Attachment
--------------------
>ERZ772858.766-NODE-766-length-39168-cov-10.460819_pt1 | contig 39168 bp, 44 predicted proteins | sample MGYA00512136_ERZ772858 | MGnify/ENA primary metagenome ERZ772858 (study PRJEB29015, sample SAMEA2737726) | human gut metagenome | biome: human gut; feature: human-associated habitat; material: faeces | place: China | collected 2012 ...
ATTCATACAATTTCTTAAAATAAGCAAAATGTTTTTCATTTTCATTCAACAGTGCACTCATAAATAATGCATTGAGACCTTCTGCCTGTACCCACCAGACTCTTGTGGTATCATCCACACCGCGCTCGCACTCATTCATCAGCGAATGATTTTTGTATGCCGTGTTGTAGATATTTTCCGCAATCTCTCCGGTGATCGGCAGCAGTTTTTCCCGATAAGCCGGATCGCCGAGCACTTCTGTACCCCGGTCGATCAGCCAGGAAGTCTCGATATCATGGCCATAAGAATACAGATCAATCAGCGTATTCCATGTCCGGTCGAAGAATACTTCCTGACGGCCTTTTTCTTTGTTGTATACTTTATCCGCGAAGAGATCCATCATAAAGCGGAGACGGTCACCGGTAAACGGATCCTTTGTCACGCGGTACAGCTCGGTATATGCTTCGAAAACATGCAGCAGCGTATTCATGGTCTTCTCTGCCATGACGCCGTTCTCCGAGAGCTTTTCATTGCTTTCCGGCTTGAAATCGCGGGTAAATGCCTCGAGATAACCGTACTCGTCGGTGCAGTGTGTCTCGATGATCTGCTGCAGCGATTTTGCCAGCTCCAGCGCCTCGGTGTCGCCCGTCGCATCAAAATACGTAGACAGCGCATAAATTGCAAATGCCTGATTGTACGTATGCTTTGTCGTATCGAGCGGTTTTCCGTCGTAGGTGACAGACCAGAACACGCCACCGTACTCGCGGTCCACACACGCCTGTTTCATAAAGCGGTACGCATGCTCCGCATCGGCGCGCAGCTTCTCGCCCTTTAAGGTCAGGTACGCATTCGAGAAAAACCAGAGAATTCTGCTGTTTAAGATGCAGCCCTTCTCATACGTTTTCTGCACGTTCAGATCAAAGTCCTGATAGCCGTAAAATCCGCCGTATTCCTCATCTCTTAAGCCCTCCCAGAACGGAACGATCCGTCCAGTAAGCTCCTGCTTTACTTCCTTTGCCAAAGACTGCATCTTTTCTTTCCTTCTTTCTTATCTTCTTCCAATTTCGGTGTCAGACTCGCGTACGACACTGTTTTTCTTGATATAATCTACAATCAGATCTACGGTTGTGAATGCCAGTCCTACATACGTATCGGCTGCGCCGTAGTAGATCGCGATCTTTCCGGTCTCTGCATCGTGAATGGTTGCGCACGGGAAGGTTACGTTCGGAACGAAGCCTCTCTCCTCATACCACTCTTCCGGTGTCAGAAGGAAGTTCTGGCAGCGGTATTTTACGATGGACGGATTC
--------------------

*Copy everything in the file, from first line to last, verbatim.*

>ERZ772858.766-NODE-766-length-39168-cov-10.460819_pt1 | contig 39168 bp, 44 predicted proteins | sample MGYA00512136_ERZ772858 | MGnify/ENA primary metagenome ERZ772858 (study PRJEB29015, sample SAMEA2737726) | human gut metagenome | biome: human gut; feature: human-associated habitat; material: faeces | place: China | collected 2012 ...
ATTCATACAATTTCTTAAAATAAGCAAAATGTTTTTCATTTTCATTCAACAGTGCACTCATAAATAATGCATTGAGACCTTCTGCCTGTACCCACCAGACTCTTGTGGTATCATCCACACCGCGCTCGCACTCATTCATCAGCGAATGATTTTTGTATGCCGTGTTGTAGATATTTTCCGCAATCTCTCCGGTGATCGGCAGCAGTTTTTCCCGATAAGCCGGATCGCCGAGCACTTCTGTACCCCGGTCGATCAGCCAGGAAGTCTCGATATCATGGCCATAAGAATACAGATCAATCAGCGTATTCCATGTCCGGTCGAAGAATACTTCCTGACGGCCTTTTTCTTTGTTGTATACTTTATCCGCGAAGAGATCCATCATAAAGCGGAGACGGTCACCGGTAAACGGATCCTTTGTCACGCGGTACAGCTCGGTATATGCTTCGAAAACATGCAGCAGCGTATTCATGGTCTTCTCTGCCATGACGCCGTTCTCCGAGAGCTTTTCATTGCTTTCCGGCTTGAAATCGCGGGTAAATGCCTCGAGATAACCGTACTCGTCGGTGCAGTGTGTCTCGATGATCTGCTGCAGCGATTTTGCCAGCTCCAGCGCCTCGGTGTCGCCCGTCGCATCAAAATACGTAGACAGCGCATAAATTGCAAATGCCTGATTGTACGTATGCTTTGTCGTATCGAGCGGTTTTCCGTCGTAGGTGACAGACCAGAACACGCCACCGTACTCGCGGTCCACACACGCCTGTTTCATAAAGCGGTACGCATGCTCCGCATCGGCGCGCAGCTTCTCGCCCTTTAAGGTCAGGTACGCATTCGAGAAAAACCAGAGAATTCTGCTGTTTAAGATGCAGCCCTTCTCATACGTTTTCTGCACGTTCAGATCAAAGTCCTGATAGCCGTAAAATCCGCCGTATTCCTCATCTCTTAAGCCCTCCCAGAACGGAACGATCCGTCCAGTAAGCTCCTGCTTTACTTCCTTTGCCAAAGACTGCATCTTTTCTTTCCTTCTTTCTTATCTTCTTCCAATTTCGGTGTCAGACTCGCGTACGACACTGTTTTTCTTGATATAATCTACAATCAGATCTACGGTTGTGAATGCCAGTCCTACATACGTATCGGCTGCGCCGTAGTAGATCGCGATCTTTCCGGTCTCTGCATCGTGAATGGTTGCGCACGGGAAGGTTACGTTCGGAACGAAGCCTCTCTCCTCATACCACTCTTCCGGTGTCAGAAGGAAGTTCTGGCAGCGGTATTTTACGATGGACGGATTC